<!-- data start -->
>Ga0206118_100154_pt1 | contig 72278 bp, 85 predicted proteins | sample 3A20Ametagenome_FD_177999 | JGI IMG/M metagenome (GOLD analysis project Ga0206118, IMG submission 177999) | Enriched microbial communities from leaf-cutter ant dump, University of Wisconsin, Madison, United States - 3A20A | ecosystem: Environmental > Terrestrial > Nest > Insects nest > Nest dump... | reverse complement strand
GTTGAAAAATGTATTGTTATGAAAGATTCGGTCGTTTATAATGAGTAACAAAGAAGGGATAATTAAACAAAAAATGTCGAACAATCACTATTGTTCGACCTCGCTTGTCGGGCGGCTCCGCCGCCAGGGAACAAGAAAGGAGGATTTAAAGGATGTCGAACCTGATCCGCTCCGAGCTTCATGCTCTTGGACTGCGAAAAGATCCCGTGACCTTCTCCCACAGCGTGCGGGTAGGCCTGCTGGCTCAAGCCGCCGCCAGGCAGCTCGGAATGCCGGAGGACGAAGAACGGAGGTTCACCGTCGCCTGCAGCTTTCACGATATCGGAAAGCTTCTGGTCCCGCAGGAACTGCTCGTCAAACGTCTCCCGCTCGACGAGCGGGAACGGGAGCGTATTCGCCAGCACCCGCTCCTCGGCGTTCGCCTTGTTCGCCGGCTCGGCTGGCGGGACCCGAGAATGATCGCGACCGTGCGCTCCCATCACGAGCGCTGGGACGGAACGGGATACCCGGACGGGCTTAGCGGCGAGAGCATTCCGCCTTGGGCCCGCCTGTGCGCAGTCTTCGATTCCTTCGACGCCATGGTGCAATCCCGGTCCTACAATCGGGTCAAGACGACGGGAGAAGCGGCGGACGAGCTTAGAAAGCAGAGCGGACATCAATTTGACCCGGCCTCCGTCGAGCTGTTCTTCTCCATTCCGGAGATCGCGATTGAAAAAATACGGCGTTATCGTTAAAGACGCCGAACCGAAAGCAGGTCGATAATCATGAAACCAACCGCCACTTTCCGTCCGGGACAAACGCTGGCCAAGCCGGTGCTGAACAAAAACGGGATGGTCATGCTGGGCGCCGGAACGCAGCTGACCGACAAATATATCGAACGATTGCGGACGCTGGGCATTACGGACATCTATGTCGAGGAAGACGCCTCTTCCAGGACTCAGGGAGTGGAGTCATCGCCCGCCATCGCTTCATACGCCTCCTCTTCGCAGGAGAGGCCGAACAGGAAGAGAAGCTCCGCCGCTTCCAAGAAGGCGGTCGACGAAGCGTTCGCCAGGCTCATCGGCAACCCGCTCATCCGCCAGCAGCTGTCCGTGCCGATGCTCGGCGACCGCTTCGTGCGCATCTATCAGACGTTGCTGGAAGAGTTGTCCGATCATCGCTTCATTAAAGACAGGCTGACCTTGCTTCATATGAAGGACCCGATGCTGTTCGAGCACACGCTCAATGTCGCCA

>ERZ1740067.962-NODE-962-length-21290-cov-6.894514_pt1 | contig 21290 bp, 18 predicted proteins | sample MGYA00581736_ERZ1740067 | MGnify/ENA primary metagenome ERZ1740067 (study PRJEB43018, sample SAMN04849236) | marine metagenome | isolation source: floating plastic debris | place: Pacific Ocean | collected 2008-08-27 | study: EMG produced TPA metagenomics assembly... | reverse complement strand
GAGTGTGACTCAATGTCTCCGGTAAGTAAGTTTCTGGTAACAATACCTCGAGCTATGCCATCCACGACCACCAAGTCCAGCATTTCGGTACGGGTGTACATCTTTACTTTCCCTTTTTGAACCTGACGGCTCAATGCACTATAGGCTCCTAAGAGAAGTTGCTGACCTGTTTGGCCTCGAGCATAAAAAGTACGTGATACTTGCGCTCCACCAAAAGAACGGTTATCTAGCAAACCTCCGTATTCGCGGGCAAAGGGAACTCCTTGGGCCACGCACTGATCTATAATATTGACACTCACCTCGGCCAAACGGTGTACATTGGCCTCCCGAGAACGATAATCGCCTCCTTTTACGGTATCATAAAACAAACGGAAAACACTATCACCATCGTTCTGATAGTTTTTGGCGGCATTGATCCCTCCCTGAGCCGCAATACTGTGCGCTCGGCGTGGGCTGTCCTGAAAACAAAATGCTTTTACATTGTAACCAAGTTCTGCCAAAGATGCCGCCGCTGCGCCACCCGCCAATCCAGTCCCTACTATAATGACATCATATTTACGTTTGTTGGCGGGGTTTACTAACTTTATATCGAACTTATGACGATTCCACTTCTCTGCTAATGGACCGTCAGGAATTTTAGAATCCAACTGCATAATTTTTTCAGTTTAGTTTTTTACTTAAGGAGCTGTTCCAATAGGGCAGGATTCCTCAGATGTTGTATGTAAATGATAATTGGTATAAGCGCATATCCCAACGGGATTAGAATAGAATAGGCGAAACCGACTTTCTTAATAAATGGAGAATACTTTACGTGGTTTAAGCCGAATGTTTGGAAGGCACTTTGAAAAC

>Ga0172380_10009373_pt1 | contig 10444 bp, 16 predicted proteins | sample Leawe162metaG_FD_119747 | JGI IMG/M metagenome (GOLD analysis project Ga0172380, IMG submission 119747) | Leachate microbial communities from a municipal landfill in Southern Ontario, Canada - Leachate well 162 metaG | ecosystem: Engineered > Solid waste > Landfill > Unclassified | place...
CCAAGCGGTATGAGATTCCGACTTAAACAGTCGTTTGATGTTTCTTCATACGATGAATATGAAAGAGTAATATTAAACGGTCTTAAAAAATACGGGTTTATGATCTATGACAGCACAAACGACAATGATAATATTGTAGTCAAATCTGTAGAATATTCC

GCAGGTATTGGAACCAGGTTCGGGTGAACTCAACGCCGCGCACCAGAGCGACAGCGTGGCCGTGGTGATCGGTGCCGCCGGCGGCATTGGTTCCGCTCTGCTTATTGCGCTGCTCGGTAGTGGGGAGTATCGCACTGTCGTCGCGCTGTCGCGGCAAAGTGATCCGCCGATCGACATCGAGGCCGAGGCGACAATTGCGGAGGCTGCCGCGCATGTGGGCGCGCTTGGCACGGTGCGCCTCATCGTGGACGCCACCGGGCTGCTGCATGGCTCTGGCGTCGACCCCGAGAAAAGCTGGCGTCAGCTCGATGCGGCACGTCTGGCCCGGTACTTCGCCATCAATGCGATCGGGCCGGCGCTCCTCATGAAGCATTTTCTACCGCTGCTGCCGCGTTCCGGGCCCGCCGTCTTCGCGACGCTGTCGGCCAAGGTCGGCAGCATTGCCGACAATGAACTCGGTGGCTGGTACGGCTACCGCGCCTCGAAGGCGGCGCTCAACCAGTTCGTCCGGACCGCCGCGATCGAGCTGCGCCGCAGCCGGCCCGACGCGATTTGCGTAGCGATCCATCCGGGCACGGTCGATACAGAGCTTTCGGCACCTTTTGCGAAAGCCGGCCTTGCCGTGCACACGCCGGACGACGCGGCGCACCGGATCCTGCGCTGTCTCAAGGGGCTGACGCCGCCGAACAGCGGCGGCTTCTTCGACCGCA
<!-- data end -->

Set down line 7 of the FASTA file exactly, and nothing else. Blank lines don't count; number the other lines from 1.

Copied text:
GCAGGTATTGGAACCAGGTTCGGGTGAACTCAACGCCGCGCACCAGAGCGACAGCGTGGCCGTGGTGATCGGTGCCGCCGGCGGCATTGGTTCCGCTCTGCTTATTGCGCTGCTCGGTAGTGGGGAGTATCGCACTGTCGTCGCGCTGTCGCGGCAAAGTGATCCGCCGATCGACATCGAGGCCGAGGCGACAATTGCGGAGGCTGCCGCGCATGTGGGCGCGCTTGGCACGGTGCGCCTCATCGTGGACGCCACCGGGCTGCTGCATGGCTCTGGCGTCGACCCCGAGAAAAGCTGGCGTCAGCTCGATGCGGCACGTCTGGCCCGGTACTTCGCCATCAATGCGATCGGGCCGGCGCTCCTCATGAAGCATTTTCTACCGCTGCTGCCGCGTTCCGGGCCCGCCGTCTTCGCGACGCTGTCGGCCAAGGTCGGCAGCATTGCCGACAATGAACTCGGTGGCTGGTACGGCTACCGCGCCTCGAAGGCGGCGCTCAACCAGTTCGTCCGGACCGCCGCGATCGAGCTGCGCCGCAGCCGGCCCGACGCGATTTGCGTAGCGATCCATCCGGGCACGGTCGATACAGAGCTTTCGGCACCTTTTGCGAAAGCCGGCCTTGCCGTGCACACGCCGGACGACGCGGCGCACCGGATCCTGCGCTGTCTCAAGGGGCTGACGCCGCCGAACAGCGGCGGCTTCTTCGACCGCA